Instead of categorising things as important or not important you could try a small tweak. Try categorising your to-dos “more important” and “less important” within the context of a given goal. Then make sure you are allocating time appropriately to those that are less urgent.
The alternative is to look up from the hamster wheel in 10 years’ time and realise you are still in the same place.
There is the adage that you are the average of the five people closest to you. In writings about how to be “successful”, the advice is usually then to cut out the losers and get closer to people that are more successful than you.
If you have a truly toxic influence on your life then I agree, best to distance yourself from them. I have had to do this myself, but in hindsight, I realise that it was my problem rather than theirs. However, the ruthless culling of true friends based on their success is not something that should be encouraged.
Ask yourself, are they really holding you back, or is it just you?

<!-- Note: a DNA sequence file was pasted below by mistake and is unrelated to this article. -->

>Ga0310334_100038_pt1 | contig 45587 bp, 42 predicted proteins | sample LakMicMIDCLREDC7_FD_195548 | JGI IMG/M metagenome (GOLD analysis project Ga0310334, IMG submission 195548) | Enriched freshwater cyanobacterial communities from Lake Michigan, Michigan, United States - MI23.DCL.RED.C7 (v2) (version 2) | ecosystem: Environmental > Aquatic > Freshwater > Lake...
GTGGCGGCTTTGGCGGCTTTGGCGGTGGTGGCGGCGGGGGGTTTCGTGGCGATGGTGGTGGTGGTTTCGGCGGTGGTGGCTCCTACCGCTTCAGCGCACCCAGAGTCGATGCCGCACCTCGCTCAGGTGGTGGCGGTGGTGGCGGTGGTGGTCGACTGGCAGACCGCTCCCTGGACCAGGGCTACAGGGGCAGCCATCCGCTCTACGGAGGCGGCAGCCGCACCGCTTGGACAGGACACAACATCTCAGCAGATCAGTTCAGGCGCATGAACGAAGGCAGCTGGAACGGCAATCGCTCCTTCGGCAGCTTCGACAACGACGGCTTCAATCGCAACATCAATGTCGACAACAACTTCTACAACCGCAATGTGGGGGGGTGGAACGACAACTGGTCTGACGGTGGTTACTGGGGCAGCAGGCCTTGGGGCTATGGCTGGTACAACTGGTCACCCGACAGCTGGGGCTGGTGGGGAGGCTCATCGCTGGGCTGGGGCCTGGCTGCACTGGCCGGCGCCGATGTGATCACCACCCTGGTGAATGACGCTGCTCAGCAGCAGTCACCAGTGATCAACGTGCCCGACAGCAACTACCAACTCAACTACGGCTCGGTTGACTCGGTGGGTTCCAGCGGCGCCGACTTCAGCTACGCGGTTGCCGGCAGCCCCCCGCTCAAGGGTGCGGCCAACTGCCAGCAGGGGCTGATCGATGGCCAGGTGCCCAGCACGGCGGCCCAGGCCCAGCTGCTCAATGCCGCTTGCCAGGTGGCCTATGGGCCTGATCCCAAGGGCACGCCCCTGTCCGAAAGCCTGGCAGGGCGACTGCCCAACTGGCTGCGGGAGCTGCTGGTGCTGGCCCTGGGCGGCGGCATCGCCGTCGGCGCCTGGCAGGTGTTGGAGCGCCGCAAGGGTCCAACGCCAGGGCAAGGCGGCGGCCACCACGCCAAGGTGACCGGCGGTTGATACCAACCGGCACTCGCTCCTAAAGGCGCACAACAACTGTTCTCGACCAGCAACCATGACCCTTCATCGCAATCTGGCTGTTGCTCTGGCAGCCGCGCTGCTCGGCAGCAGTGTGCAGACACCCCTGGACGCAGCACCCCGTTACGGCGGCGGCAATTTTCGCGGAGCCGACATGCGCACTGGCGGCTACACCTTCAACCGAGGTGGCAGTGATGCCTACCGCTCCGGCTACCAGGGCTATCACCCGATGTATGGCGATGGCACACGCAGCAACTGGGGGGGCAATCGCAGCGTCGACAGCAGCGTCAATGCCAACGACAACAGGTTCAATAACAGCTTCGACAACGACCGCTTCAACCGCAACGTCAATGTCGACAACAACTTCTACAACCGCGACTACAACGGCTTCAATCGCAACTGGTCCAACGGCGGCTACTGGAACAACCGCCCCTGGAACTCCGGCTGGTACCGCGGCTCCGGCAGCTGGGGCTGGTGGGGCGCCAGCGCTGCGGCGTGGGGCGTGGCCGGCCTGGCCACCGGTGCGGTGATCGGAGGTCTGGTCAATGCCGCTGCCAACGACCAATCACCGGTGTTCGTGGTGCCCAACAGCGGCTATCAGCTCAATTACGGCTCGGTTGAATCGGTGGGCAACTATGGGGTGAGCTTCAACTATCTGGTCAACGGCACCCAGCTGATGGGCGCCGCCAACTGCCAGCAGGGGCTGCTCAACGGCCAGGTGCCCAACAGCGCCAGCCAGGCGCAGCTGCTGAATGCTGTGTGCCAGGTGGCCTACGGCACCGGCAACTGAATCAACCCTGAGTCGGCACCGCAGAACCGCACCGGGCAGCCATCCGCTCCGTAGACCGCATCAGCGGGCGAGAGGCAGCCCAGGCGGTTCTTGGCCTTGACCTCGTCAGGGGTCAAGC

Remember, you don’t have to listen to what other people say. If you cannot distance yourself from negativity and criticism then you are probably not going to have the spoils of the “successful” that can.
Also, remember that you are one of the five too. How much are you trying to pull the others up? Those that have been there for you in the hard times.
As Gary Vee says, there are two ways to build the biggest skyscraper in town. Afford this thinking to your nearest and dearest before you bulldoze everything around you.
I think people gravitate towards wanting to help others because other people’s problems are always much clearer to fix than our own.
If only we had the clarity of thought and the simplicity of action that we can afford others.
The consultant, the self-help guru, the armchair critic. Before you take their advice, seek what have they actually built themselves. Find those who have not just told others what to do, but are actually practitioners of their craft.